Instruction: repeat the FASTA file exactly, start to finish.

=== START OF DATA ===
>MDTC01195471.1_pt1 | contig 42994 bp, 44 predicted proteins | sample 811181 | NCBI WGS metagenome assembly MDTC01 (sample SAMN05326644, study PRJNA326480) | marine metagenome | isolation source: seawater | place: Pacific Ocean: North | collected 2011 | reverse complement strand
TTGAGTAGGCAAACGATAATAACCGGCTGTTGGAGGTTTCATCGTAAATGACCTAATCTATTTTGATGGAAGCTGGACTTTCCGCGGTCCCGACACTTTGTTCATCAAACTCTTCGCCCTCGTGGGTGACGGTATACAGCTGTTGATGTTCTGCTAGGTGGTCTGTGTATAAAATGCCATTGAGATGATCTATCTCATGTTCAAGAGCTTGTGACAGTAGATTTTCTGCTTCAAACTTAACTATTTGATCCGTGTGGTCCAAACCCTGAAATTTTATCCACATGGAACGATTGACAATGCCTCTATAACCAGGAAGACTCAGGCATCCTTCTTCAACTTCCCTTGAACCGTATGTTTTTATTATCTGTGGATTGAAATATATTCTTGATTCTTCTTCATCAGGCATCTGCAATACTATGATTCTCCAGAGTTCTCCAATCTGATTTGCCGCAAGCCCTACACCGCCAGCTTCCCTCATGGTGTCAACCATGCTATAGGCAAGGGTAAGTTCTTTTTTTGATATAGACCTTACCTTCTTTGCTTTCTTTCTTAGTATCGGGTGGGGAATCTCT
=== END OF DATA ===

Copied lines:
>MDTC01195471.1_pt1 | contig 42994 bp, 44 predicted proteins | sample 811181 | NCBI WGS metagenome assembly MDTC01 (sample SAMN05326644, study PRJNA326480) | marine metagenome | isolation source: seawater | place: Pacific Ocean: North | collected 2011 | reverse complement strand
TTGAGTAGGCAAACGATAATAACCGGCTGTTGGAGGTTTCATCGTAAATGACCTAATCTATTTTGATGGAAGCTGGACTTTCCGCGGTCCCGACACTTTGTTCATCAAACTCTTCGCCCTCGTGGGTGACGGTATACAGCTGTTGATGTTCTGCTAGGTGGTCTGTGTATAAAATGCCATTGAGATGATCTATCTCATGTTCAAGAGCTTGTGACAGTAGATTTTCTGCTTCAAACTTAACTATTTGATCCGTGTGGTCCAAACCCTGAAATTTTATCCACATGGAACGATTGACAATGCCTCTATAACCAGGAAGACTCAGGCATCCTTCTTCAACTTCCCTTGAACCGTATGTTTTTATTATCTGTGGATTGAAATATATTCTTGATTCTTCTTCATCAGGCATCTGCAATACTATGATTCTCCAGAGTTCTCCAATCTGATTTGCCGCAAGCCCTACACCGCCAGCTTCCCTCATGGTGTCAACCATGCTATAGGCAAGGGTAAGTTCTTTTTTTGATATAGACCTTACCTTCTTTGCTTTCTTTCTTAGTATCGGGTGGGGAATCTCT